A 3-0 win over West Ham was sandwiched in-between another shock cup exit, this time in the FA Cup to Championship side Bolton, who won a replay 2-0 at the Stadium of Light. Sunderland bounced back with a 3-2 win at Wigan, but then went on a terrible run of nine games without a win, losing six times to the likes of Reading and Queens Park Rangers, who were both fighting relegation. They also gave a very disappointing display despite only losing 1-0 to Manchester United, leading many pundits to express their surprise at seeing an O’Neill team with so little spark and passion. The Northern Irishman was sacked shortly after this game, and the club looked to wildcard Paolo Di Canio as his replacement to steer the club away from this unexpected battle with relegation.

The Italian was famous for his days as a player in the Premier League with West Ham, and looked to be making good strides in management with Swindon Town. His was a controversial appointment though, due to his reported allegiance with Facism. Still, he won over the fans with his team’s performances soon enough.

They were unfortunate to lose his opening game against Chelsea, going down 2-1 in a close game at Stamford Bridge, but then responded with a memorable result, winning 3-0 away to rivals Newcastle, their first win at St James’ Park for 23 years, and one that was achieved in style with some impressive attacking football.

Di Canio continued to impress, as Sunderland won their next game 1-0 at home to Champions League hopefuls Everton. This looked like doing the job in terms of fighting relegation, though they were shocked in their next game as they were thrashed 6-1 by fellow-strugglers Aston Villa at Villa Park. Suddenly they were in big trouble again, though draws against Stoke and Southampton in their next two games did the trick as results below them saw Wigan confirmed as the final team to be relegated along with QPR and Reading.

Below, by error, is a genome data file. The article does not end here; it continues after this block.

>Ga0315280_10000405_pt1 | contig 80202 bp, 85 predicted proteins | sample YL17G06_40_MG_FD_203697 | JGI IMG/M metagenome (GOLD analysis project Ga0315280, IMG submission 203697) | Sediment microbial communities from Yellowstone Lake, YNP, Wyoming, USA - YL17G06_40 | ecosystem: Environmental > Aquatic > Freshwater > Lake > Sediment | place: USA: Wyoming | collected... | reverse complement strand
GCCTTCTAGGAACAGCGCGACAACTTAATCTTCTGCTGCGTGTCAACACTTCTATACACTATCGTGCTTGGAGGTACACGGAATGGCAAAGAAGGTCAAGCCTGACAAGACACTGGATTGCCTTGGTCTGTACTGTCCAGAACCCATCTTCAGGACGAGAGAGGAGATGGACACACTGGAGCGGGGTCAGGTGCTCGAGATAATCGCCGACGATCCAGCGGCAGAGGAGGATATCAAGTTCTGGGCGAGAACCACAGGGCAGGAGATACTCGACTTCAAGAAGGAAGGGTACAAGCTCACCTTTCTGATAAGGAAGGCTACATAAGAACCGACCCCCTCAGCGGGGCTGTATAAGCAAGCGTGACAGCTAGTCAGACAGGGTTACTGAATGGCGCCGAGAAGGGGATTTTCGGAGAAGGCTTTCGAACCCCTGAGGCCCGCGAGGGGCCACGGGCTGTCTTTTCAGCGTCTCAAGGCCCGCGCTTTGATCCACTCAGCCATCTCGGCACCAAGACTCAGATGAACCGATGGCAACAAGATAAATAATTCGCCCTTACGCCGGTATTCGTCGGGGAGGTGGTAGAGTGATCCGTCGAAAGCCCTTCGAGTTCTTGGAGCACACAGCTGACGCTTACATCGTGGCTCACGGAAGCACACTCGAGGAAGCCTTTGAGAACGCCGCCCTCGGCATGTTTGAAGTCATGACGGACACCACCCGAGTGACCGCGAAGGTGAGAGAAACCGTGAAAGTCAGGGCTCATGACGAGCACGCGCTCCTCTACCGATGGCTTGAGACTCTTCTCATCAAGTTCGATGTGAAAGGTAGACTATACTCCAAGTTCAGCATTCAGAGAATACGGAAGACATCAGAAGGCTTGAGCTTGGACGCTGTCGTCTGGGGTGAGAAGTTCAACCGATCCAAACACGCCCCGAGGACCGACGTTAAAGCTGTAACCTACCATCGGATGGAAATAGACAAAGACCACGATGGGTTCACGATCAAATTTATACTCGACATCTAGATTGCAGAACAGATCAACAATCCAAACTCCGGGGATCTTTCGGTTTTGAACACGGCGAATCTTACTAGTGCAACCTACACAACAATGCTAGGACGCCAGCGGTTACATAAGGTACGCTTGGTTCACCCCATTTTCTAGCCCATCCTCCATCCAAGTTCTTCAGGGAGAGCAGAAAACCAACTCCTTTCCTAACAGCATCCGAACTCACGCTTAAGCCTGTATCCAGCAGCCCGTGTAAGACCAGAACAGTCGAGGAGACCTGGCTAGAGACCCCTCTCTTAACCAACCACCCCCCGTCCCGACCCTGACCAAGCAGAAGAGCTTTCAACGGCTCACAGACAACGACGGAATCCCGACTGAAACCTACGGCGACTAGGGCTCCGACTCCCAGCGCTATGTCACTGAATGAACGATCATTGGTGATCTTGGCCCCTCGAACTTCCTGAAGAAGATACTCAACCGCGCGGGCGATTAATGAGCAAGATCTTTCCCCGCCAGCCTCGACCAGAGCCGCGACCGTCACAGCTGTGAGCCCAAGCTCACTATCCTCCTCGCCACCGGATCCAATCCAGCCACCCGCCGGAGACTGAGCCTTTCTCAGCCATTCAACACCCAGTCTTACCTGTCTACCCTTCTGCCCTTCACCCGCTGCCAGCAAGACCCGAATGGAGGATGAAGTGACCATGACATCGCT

Sunderland gave a strong display on the final day of the season, only losing late on to a wonder goal by Gareth Bale, showing that they were determined to play their part in keeping Tottenham from making the top four, which they failed to do anyway due to Arsenal’s win.

Simon Mignolet

Best player: Simon Mignolet

The Belgian goalkeeper has been a stand-out performer in many games this season, helping his side’s cause with a series of excellent saves. One feels they almost certainly would have gone down without him, and they sadly could now lose him with plenty of bigger clubs showing an interest in this talented shot-stopper.

Worst player: James McClean

After an extremely promising first season for the club, this was a very disappointing campaign for the Irishman, who only managed 2 goals and 3 assists in all competitions all year. A one-season wonder perhaps?

Final grade: D

A strange season that started with a lot of promise and then went wrong for unclear reasons. Better attacking players are needed to help the club climb the table, and hopefully Di Canio’s more adventurous approach can spark them into life, but a poor campaign that ended up as a relegation fight with many insipid performances along the way.